How Fusion Cuisine Became So Popular In Restaurants Worldwide

If you've ever enjoyed a Reuben egg roll, a sushi burrito, or a slice of barbecue chicken pizza, then you know the prevalence of fusion cuisine in the U.S. and abroad. Much like other cultural touchstones, such as language, visual arts, music, and dance, cuisine is inherently influenced and altered as cultures come into contact. Agricultural products have been traded globally for millennia, and ideas about food preparation have been shared for just as long. Fusion has flourished, acknowledged or not, for a long time.

In a more modern sense, fusion cuisine refers to a very intentional — some might even say inorganic — melding of disparate foodways almost as much for the sake of doing it as for the expected delicious outcomes. A hallmark of the 1980s, modern fusion cuisine's popularity in the U.S. is often credited to one of the first celebrity chefs. Wolfgang Puck was the toast of Los Angeles' culinary scene with the innovative food he served at Spago, a legendary restaurant that many credit with putting fresh, inventive California cuisine on the map. His second restaurant, Chinois, continued to push boundaries as he married his French training with flavors culled from Asian cuisines and reflective of the large Asian diaspora in LA. As happens, the style quickly went from trendy to cliché as restaurants coast-to-coast got in on the action. Time-tested as it is, fusion cuisine didn't die off, but rather evolved, with its influence still evident to this day.

The long history of fusion

Though Puck gets credit for putting fusion cuisine center stage, the truth is we've been fusing cuisines, knowingly and not, for ages. One of the most trotted-out examples, especially for those with an imperious view of Western cultural exceptionalism, is spaghetti, or more broadly, noodles. While the starchy dish is a staple of Italian and other Western cuisines, most evidence points to its origin in what is now China. From there, noodles moved along trading corridors from Asia to the Middle East and into Europe, where they were eventually stirred into a sauce made from tomatoes, themselves plundered from the New World.

Of course, that isn't the only example of Chinese and Asian culinary influences being blended into other cuisines. At the end of the 19th century and the turn of the 20th, many immigrants from China made their way to Peru seeking work. Their food culture came along too, finding a happy home and adapting to local and readily available ingredients, quickly becoming one of the country's most popular cuisines, Chifa. Stir-fried lomo saltado, arroz chaufa (aka fried rice,) and tallarin con pollo are just a few of the dishes that reflect the fusion of Peruvian and Chinese tastes. Flowing in the opposite direction, Portuguese explorers and traders left their mark on Asian cuisines. One of the most well-known Japanese dishes, tempura, traces its descent from Iberians who brought the heretofore unknown art of batter-frying foods to the island nation.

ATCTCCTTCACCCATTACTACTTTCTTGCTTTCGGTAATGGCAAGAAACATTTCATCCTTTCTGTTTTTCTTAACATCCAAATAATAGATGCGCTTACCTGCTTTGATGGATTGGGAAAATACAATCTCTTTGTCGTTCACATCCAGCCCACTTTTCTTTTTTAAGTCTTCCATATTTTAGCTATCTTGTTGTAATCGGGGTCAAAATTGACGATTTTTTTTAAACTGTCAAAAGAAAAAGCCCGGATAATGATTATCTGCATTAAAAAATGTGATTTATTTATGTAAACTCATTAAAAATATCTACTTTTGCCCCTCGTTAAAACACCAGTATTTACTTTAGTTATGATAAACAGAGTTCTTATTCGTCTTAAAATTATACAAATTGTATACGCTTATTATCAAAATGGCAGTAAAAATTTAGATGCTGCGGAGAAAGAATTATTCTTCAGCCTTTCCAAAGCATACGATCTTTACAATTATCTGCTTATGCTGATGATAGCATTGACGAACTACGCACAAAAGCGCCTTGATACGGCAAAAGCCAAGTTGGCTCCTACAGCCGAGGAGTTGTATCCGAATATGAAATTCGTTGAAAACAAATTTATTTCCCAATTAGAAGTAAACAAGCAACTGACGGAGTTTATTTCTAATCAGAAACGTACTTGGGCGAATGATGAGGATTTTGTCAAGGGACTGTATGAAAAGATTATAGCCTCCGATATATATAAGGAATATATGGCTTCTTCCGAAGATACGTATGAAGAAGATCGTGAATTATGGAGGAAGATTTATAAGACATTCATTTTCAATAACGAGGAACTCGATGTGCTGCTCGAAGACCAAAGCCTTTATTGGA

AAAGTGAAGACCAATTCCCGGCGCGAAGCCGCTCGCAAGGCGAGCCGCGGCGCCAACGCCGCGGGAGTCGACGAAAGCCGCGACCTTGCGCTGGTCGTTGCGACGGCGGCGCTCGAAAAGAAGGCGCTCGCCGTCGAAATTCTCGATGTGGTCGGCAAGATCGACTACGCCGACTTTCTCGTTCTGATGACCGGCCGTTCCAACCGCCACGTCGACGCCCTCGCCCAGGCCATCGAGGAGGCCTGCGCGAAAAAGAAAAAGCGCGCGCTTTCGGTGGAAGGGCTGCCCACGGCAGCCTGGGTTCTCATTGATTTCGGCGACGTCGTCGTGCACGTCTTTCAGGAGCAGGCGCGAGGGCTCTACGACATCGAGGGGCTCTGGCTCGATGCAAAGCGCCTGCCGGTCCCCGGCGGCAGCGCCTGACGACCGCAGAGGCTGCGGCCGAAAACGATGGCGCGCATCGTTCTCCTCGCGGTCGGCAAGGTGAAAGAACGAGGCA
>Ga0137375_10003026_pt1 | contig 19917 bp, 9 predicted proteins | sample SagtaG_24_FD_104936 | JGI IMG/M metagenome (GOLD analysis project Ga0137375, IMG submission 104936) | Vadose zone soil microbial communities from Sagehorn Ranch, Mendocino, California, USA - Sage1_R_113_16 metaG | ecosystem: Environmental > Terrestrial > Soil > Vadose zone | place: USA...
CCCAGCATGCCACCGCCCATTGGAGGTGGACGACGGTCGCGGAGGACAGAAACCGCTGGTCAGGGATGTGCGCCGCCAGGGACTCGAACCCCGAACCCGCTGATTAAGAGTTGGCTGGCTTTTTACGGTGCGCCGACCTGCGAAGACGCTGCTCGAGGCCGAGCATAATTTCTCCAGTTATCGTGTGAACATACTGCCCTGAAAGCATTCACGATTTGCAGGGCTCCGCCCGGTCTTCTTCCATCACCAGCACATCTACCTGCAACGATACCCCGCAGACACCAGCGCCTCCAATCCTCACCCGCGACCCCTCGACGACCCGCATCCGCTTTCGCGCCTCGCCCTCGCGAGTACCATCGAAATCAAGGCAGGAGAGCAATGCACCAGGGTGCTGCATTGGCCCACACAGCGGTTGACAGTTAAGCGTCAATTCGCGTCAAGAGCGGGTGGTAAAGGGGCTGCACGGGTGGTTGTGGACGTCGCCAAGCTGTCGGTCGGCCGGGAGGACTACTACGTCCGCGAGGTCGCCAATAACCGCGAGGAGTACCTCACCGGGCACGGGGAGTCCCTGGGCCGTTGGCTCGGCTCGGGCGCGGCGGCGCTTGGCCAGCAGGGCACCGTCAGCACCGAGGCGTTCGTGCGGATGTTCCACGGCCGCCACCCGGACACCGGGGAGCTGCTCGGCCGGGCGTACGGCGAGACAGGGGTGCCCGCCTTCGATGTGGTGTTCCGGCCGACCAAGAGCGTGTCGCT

What's next?

Today, though it does not occupy the chic pedestal it once did, fusion cuisine is still ubiquitous. In fact, it has so fully integrated into our culture as to be a bit commonplace these days. We don't really bat an eye anymore when we see a taco stuffed with grilled short ribs and kimchi. Nor do we find it odd that birria is everywhere these days, from burgers to ramen. Globalization and the breakdown of cultural barriers do have their upsides.

Despite its common status in the culinary lexicon, fusion can still be haute cuisine. Take, for instance, the now-shuttered, but very much celebrated Passeroto restaurant, which had a three-year run in Chicago. Before the pandemic and concerns about running an ethical restaurant led chef Jennifer Kim to close the doors, it enmeshed the cuisines of Korea and Italy with a style and intelligence that impressed critics and diners alike. Kimchi pajeon was made with chickpea flour and dressed in mustard green pesto, while Korean fried chicken came coated in gochujang and Calabrian chiles.

Fusion will wax and wane and persist as it always has. There will be scads of misses where chefs confuse the novelty of mashing two cuisines together as an apt replacement for consideration of flavor. Yet, there will be transcendent moments of cultural coming-together that will make many culinary cognoscenti wonder why such fusion has never been attempted before. Of course, maybe it has.